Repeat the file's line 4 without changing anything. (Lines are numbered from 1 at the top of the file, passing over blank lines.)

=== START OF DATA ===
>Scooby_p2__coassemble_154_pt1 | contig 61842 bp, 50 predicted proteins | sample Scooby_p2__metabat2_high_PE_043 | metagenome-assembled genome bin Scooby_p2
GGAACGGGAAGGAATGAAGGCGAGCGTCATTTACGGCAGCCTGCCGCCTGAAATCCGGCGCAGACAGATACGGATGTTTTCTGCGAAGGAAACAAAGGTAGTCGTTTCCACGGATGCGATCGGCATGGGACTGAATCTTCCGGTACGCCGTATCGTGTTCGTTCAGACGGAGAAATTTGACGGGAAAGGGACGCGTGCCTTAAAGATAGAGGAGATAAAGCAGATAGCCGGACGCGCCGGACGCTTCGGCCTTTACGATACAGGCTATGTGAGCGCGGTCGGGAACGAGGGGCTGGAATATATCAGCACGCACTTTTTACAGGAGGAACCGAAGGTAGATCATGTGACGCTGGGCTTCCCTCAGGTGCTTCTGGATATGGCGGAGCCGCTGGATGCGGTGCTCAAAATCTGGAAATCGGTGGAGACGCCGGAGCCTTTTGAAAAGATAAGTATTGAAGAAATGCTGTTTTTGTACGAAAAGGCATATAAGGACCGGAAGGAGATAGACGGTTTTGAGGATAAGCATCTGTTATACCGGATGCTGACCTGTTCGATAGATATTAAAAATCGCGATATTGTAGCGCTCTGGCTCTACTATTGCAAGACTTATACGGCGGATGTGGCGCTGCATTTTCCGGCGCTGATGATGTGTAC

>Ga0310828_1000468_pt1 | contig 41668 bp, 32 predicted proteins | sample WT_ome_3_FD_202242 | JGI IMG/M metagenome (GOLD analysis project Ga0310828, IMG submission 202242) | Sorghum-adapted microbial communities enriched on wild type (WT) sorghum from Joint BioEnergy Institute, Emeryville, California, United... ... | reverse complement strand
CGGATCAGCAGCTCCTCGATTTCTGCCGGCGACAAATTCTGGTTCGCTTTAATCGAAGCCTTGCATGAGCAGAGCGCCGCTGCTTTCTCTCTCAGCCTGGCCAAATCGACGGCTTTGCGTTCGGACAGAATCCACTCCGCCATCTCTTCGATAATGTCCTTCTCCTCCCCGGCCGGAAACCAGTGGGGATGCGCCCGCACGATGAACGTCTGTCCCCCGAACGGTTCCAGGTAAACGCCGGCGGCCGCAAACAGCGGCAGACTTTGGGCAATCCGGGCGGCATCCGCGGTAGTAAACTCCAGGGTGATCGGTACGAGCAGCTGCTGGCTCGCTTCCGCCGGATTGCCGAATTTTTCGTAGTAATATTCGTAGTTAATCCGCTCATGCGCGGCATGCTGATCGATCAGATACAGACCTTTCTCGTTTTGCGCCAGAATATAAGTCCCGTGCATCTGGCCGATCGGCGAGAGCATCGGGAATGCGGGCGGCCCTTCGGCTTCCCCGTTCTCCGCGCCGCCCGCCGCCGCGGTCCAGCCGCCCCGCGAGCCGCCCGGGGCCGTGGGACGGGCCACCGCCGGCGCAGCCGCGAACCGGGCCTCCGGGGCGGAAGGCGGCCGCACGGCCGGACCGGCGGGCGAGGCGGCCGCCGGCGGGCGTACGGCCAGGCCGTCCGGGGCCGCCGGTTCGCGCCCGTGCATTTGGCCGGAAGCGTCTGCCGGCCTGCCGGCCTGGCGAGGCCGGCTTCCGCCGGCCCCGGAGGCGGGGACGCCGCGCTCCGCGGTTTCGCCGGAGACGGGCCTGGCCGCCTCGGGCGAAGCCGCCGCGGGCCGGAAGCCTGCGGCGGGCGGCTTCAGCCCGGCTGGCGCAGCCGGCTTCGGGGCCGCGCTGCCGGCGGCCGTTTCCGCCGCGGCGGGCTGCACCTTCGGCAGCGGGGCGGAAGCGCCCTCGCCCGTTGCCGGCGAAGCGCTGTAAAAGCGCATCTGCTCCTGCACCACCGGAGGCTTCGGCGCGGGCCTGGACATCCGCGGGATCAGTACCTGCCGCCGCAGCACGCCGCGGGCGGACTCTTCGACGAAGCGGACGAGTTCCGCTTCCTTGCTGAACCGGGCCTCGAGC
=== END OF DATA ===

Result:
CGGATCAGCAGCTCCTCGATTTCTGCCGGCGACAAATTCTGGTTCGCTTTAATCGAAGCCTTGCATGAGCAGAGCGCCGCTGCTTTCTCTCTCAGCCTGGCCAAATCGACGGCTTTGCGTTCGGACAGAATCCACTCCGCCATCTCTTCGATAATGTCCTTCTCCTCCCCGGCCGGAAACCAGTGGGGATGCGCCCGCACGATGAACGTCTGTCCCCCGAACGGTTCCAGGTAAACGCCGGCGGCCGCAAACAGCGGCAGACTTTGGGCAATCCGGGCGGCATCCGCGGTAGTAAACTCCAGGGTGATCGGTACGAGCAGCTGCTGGCTCGCTTCCGCCGGATTGCCGAATTTTTCGTAGTAATATTCGTAGTTAATCCGCTCATGCGCGGCATGCTGATCGATCAGATACAGACCTTTCTCGTTTTGCGCCAGAATATAAGTCCCGTGCATCTGGCCGATCGGCGAGAGCATCGGGAATGCGGGCGGCCCTTCGGCTTCCCCGTTCTCCGCGCCGCCCGCCGCCGCGGTCCAGCCGCCCCGCGAGCCGCCCGGGGCCGTGGGACGGGCCACCGCCGGCGCAGCCGCGAACCGGGCCTCCGGGGCGGAAGGCGGCCGCACGGCCGGACCGGCGGGCGAGGCGGCCGCCGGCGGGCGTACGGCCAGGCCGTCCGGGGCCGCCGGTTCGCGCCCGTGCATTTGGCCGGAAGCGTCTGCCGGCCTGCCGGCCTGGCGAGGCCGGCTTCCGCCGGCCCCGGAGGCGGGGACGCCGCGCTCCGCGGTTTCGCCGGAGACGGGCCTGGCCGCCTCGGGCGAAGCCGCCGCGGGCCGGAAGCCTGCGGCGGGCGGCTTCAGCCCGGCTGGCGCAGCCGGCTTCGGGGCCGCGCTGCCGGCGGCCGTTTCCGCCGCGGCGGGCTGCACCTTCGGCAGCGGGGCGGAAGCGCCCTCGCCCGTTGCCGGCGAAGCGCTGTAAAAGCGCATCTGCTCCTGCACCACCGGAGGCTTCGGCGCGGGCCTGGACATCCGCGGGATCAGTACCTGCCGCCGCAGCACGCCGCGGGCGGACTCTTCGACGAAGCGGACGAGTTCCGCTTCCTTGCTGAACCGGGCCTCGAGC